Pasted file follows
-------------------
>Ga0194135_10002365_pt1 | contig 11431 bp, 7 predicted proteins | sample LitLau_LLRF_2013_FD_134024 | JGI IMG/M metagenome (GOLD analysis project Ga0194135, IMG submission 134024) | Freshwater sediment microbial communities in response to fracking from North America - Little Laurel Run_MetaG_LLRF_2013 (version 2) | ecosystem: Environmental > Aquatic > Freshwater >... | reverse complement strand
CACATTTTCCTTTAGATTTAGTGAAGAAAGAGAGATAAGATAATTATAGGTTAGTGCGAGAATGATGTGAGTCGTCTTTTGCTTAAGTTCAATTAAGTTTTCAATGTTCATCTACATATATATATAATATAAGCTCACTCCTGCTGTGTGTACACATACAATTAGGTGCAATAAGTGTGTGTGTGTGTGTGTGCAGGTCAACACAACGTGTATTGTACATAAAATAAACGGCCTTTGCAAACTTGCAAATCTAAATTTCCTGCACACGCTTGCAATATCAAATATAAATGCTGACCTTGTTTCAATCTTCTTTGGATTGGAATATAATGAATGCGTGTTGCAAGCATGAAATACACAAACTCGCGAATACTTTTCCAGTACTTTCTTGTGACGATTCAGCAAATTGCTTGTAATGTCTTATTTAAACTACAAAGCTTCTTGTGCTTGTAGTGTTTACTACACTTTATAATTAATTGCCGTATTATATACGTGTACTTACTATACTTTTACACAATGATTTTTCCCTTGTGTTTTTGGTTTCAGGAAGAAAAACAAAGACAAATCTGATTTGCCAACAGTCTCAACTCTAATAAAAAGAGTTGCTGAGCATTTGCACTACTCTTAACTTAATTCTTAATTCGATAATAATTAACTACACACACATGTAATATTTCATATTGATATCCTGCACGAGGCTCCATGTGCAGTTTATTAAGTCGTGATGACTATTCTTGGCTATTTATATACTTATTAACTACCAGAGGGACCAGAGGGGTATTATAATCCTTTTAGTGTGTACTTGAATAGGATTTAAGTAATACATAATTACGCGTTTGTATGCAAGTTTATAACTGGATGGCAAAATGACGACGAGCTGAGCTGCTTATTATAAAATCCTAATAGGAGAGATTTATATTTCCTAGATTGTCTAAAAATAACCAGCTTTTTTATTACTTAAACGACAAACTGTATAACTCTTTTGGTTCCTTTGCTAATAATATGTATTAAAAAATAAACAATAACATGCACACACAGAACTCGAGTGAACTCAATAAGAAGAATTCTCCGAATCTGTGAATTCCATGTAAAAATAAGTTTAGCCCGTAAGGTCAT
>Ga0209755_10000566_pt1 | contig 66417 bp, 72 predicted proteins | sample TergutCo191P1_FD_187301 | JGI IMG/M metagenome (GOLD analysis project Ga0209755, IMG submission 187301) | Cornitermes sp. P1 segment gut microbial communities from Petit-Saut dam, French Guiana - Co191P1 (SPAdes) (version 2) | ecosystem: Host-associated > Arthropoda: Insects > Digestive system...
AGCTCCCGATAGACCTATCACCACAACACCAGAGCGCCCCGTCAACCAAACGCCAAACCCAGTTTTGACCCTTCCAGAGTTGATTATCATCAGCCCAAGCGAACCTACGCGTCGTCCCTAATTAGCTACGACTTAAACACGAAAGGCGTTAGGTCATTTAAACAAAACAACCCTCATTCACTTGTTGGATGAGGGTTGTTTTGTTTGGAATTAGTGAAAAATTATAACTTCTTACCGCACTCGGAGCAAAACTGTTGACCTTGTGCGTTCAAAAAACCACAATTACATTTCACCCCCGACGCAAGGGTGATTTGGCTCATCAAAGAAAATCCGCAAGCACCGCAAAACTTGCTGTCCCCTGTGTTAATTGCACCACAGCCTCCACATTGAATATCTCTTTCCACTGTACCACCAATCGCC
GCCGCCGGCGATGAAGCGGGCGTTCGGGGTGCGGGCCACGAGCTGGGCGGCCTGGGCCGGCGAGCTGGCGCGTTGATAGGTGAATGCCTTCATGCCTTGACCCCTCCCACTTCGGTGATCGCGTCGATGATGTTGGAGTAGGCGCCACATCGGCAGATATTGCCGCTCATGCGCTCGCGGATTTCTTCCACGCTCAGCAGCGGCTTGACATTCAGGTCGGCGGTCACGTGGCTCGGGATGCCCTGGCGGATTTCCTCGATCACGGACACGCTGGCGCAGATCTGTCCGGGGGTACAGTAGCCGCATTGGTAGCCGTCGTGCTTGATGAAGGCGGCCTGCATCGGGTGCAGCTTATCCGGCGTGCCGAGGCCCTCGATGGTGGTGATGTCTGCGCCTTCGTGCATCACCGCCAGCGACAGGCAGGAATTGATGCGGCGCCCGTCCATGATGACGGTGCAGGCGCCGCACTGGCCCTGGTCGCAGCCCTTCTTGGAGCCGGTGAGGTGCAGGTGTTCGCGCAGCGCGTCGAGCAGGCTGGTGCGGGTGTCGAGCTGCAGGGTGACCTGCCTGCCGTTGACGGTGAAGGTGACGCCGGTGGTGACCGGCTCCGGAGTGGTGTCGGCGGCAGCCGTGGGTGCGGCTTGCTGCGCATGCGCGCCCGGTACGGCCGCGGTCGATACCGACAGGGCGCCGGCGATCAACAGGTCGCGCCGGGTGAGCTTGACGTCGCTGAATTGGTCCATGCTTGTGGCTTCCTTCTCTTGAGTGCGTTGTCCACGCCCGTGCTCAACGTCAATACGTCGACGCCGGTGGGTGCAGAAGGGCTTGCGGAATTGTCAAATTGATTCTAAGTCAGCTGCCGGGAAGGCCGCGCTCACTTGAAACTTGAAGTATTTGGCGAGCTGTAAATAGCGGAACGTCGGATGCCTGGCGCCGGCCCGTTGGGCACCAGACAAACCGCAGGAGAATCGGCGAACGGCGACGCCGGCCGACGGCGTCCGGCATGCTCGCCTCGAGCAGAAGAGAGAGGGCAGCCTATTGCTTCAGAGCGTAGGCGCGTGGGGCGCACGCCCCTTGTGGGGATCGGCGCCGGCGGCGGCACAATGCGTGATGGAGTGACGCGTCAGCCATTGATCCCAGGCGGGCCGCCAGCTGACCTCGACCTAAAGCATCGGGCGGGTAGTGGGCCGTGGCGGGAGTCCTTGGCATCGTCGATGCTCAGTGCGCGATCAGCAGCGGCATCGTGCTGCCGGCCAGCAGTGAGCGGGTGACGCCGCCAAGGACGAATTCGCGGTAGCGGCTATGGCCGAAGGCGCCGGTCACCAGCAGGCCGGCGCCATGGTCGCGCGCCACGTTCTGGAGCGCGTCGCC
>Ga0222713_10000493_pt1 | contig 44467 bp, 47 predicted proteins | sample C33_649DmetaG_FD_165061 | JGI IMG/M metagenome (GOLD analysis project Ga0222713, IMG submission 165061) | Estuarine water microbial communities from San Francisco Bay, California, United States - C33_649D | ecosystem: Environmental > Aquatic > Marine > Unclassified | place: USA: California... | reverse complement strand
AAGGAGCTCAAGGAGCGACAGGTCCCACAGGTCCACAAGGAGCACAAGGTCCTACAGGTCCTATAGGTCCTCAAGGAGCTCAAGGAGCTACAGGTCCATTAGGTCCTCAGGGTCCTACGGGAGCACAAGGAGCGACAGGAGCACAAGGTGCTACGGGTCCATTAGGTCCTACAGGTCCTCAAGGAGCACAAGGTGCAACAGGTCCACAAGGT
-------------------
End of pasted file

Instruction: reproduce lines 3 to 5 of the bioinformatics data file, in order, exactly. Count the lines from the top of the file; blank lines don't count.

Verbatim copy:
>Ga0209755_10000566_pt1 | contig 66417 bp, 72 predicted proteins | sample TergutCo191P1_FD_187301 | JGI IMG/M metagenome (GOLD analysis project Ga0209755, IMG submission 187301) | Cornitermes sp. P1 segment gut microbial communities from Petit-Saut dam, French Guiana - Co191P1 (SPAdes) (version 2) | ecosystem: Host-associated > Arthropoda: Insects > Digestive system...
AGCTCCCGATAGACCTATCACCACAACACCAGAGCGCCCCGTCAACCAAACGCCAAACCCAGTTTTGACCCTTCCAGAGTTGATTATCATCAGCCCAAGCGAACCTACGCGTCGTCCCTAATTAGCTACGACTTAAACACGAAAGGCGTTAGGTCATTTAAACAAAACAACCCTCATTCACTTGTTGGATGAGGGTTGTTTTGTTTGGAATTAGTGAAAAATTATAACTTCTTACCGCACTCGGAGCAAAACTGTTGACCTTGTGCGTTCAAAAAACCACAATTACATTTCACCCCCGACGCAAGGGTGATTTGGCTCATCAAAGAAAATCCGCAAGCACCGCAAAACTTGCTGTCCCCTGTGTTAATTGCACCACAGCCTCCACATTGAATATCTCTTTCCACTGTACCACCAATCGCC
GCCGCCGGCGATGAAGCGGGCGTTCGGGGTGCGGGCCACGAGCTGGGCGGCCTGGGCCGGCGAGCTGGCGCGTTGATAGGTGAATGCCTTCATGCCTTGACCCCTCCCACTTCGGTGATCGCGTCGATGATGTTGGAGTAGGCGCCACATCGGCAGATATTGCCGCTCATGCGCTCGCGGATTTCTTCCACGCTCAGCAGCGGCTTGACATTCAGGTCGGCGGTCACGTGGCTCGGGATGCCCTGGCGGATTTCCTCGATCACGGACACGCTGGCGCAGATCTGTCCGGGGGTACAGTAGCCGCATTGGTAGCCGTCGTGCTTGATGAAGGCGGCCTGCATCGGGTGCAGCTTATCCGGCGTGCCGAGGCCCTCGATGGTGGTGATGTCTGCGCCTTCGTGCATCACCGCCAGCGACAGGCAGGAATTGATGCGGCGCCCGTCCATGATGACGGTGCAGGCGCCGCACTGGCCCTGGTCGCAGCCCTTCTTGGAGCCGGTGAGGTGCAGGTGTTCGCGCAGCGCGTCGAGCAGGCTGGTGCGGGTGTCGAGCTGCAGGGTGACCTGCCTGCCGTTGACGGTGAAGGTGACGCCGGTGGTGACCGGCTCCGGAGTGGTGTCGGCGGCAGCCGTGGGTGCGGCTTGCTGCGCATGCGCGCCCGGTACGGCCGCGGTCGATACCGACAGGGCGCCGGCGATCAACAGGTCGCGCCGGGTGAGCTTGACGTCGCTGAATTGGTCCATGCTTGTGGCTTCCTTCTCTTGAGTGCGTTGTCCACGCCCGTGCTCAACGTCAATACGTCGACGCCGGTGGGTGCAGAAGGGCTTGCGGAATTGTCAAATTGATTCTAAGTCAGCTGCCGGGAAGGCCGCGCTCACTTGAAACTTGAAGTATTTGGCGAGCTGTAAATAGCGGAACGTCGGATGCCTGGCGCCGGCCCGTTGGGCACCAGACAAACCGCAGGAGAATCGGCGAACGGCGACGCCGGCCGACGGCGTCCGGCATGCTCGCCTCGAGCAGAAGAGAGAGGGCAGCCTATTGCTTCAGAGCGTAGGCGCGTGGGGCGCACGCCCCTTGTGGGGATCGGCGCCGGCGGCGGCACAATGCGTGATGGAGTGACGCGTCAGCCATTGATCCCAGGCGGGCCGCCAGCTGACCTCGACCTAAAGCATCGGGCGGGTAGTGGGCCGTGGCGGGAGTCCTTGGCATCGTCGATGCTCAGTGCGCGATCAGCAGCGGCATCGTGCTGCCGGCCAGCAGTGAGCGGGTGACGCCGCCAAGGACGAATTCGCGGTAGCGGCTATGGCCGAAGGCGCCGGTCACCAGCAGGCCGGCGCCATGGTCGCGCGCCACGTTCTGGAGCGCGTCGCC